Windows users can't do a good job of finding software utilizing config
scripts, so they probably end up using Windows-specific software, maybe
even proprietary, as a dependency.
You cannot get around this in a shell script. I guess you could tell
Windows users they should go eat paste.
pkg-config has some fake problems listed, such as the inability to find
custom .pc files when obviously you very much can -- just like you need
to set $PATH in order to find executables in the user home, so too you
need to set $PKG_CONFIG_PATH.
It also talks about rpath issues, but I don't think this argument makes
sense either. Several build systems actually *do* automatically set up
rpath based on the locations of shared libraries used in the build, and
they don't care if rpath is in the pkg-config file. The larger issue is
that you want rpath for non-default ld.so paths, but not for the default
system ones -- but that's a bug in ld.so, as it doesn't have a
machine-readable way to determine it.
Then you also mention some so-called flaw of pkg-config, that it depends
on pkg.m4, even though it doesn't. This is not even a pkg-config issue,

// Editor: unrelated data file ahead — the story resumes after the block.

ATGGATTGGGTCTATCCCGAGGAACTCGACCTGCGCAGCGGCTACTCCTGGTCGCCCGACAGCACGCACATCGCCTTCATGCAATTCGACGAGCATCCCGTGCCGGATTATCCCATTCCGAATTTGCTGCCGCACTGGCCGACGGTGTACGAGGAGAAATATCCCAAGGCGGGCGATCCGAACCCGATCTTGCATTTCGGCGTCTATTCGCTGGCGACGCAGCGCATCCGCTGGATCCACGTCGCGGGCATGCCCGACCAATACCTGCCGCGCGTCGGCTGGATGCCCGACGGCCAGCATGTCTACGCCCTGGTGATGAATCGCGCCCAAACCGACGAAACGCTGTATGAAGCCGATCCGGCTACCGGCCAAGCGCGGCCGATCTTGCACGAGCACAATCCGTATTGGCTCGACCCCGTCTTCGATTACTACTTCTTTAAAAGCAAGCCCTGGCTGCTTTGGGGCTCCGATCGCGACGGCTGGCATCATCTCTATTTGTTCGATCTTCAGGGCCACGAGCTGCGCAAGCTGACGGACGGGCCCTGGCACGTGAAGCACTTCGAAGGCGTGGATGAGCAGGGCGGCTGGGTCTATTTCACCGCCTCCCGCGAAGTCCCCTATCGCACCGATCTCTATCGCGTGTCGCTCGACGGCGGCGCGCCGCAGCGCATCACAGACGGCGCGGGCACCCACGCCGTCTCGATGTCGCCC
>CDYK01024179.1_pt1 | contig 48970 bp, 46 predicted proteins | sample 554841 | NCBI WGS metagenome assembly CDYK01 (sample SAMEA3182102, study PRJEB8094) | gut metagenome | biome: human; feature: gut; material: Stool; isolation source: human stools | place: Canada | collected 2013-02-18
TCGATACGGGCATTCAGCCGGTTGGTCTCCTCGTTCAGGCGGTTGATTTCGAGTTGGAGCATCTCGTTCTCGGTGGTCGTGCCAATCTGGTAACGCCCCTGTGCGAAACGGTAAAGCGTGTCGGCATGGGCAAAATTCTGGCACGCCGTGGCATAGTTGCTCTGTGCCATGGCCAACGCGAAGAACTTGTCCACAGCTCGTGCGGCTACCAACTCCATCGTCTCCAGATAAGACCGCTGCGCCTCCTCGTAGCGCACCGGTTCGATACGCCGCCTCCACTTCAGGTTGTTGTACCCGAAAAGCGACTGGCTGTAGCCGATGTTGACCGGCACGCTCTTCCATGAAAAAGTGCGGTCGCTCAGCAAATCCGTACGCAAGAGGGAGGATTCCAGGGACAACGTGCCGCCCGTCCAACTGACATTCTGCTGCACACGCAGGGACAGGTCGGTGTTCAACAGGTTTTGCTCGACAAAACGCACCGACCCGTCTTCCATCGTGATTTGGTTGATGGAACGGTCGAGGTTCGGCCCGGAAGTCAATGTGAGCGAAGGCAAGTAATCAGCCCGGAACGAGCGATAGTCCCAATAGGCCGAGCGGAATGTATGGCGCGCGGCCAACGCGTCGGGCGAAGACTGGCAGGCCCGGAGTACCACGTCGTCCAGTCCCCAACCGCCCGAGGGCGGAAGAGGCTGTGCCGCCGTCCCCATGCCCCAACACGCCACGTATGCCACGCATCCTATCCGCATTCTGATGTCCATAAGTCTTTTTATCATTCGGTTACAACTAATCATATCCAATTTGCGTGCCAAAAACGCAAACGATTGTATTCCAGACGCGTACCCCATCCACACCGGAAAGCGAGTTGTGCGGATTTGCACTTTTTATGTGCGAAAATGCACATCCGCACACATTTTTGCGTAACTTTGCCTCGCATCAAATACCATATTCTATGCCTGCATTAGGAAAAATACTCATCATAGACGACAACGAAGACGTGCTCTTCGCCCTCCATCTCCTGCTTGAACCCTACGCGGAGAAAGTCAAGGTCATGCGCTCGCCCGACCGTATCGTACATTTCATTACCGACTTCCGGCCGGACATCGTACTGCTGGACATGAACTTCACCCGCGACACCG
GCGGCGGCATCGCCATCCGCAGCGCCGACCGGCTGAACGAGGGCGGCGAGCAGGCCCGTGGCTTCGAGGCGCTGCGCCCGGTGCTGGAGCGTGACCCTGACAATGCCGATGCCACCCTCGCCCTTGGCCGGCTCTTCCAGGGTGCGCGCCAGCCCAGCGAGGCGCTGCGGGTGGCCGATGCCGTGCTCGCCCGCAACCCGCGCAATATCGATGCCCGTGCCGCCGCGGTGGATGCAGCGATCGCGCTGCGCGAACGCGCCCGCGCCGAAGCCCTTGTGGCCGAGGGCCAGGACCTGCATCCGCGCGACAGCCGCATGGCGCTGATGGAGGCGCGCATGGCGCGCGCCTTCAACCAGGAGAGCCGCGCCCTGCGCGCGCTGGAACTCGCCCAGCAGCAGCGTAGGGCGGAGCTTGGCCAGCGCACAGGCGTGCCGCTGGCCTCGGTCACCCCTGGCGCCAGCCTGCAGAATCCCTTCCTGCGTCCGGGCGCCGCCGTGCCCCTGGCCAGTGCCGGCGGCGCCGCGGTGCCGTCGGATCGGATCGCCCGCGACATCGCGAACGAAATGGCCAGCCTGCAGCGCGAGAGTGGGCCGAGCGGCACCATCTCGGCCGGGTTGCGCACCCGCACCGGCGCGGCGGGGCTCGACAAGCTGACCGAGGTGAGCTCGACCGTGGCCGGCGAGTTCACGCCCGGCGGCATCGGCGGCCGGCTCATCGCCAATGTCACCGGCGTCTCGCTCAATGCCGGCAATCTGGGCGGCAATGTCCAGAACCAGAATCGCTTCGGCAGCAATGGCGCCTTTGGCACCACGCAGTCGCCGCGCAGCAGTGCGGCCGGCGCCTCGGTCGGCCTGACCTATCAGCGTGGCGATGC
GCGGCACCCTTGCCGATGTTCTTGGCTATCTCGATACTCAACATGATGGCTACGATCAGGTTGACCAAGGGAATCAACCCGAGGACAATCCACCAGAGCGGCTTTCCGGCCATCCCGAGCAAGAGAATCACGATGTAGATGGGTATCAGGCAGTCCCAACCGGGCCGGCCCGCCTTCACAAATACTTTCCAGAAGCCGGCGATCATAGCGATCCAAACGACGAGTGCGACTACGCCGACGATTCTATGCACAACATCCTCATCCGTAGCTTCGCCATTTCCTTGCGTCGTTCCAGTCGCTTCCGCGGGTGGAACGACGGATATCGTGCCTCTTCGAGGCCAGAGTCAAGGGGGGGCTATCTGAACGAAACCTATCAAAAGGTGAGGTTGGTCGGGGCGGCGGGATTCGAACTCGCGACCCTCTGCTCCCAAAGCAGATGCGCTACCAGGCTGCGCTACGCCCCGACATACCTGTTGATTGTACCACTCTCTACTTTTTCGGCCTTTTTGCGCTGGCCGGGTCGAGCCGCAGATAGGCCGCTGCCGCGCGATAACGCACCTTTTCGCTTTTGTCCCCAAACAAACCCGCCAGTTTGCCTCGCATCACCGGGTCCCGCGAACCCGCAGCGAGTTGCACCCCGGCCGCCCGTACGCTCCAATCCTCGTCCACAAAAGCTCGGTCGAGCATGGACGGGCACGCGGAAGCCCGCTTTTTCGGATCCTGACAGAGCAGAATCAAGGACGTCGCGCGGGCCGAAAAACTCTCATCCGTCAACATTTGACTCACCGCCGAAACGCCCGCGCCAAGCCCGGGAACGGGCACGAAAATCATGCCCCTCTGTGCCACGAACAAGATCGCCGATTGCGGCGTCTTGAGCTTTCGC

it's an autotools issue, and build systems other than autotools have
pkg-config support built in, so it always works. But also, pkg.m4 is
included in dist tarballs anyway. So I don't understand the problem.
Use of different compilers is an interesting issue to bring up. This
mostly works, because the type of flags that typically appear in
pkg-config files are in the portable set. As for -pthread, well, it
would be neat if there was a pkg-config file describing how to depend on
threads.pc, which contained a gcc implementation adding `Libs: -pthread`
and an xlc implementation in its own directory (added in tandem with the
compiler) specifying something else.
Cross compilation, of course, works perfectly well. Especially if you
use pkgconf instead of pkg-config, and can use
Despite this, your gripe is that:
> Some people think that a per-target target-pkg-config script is the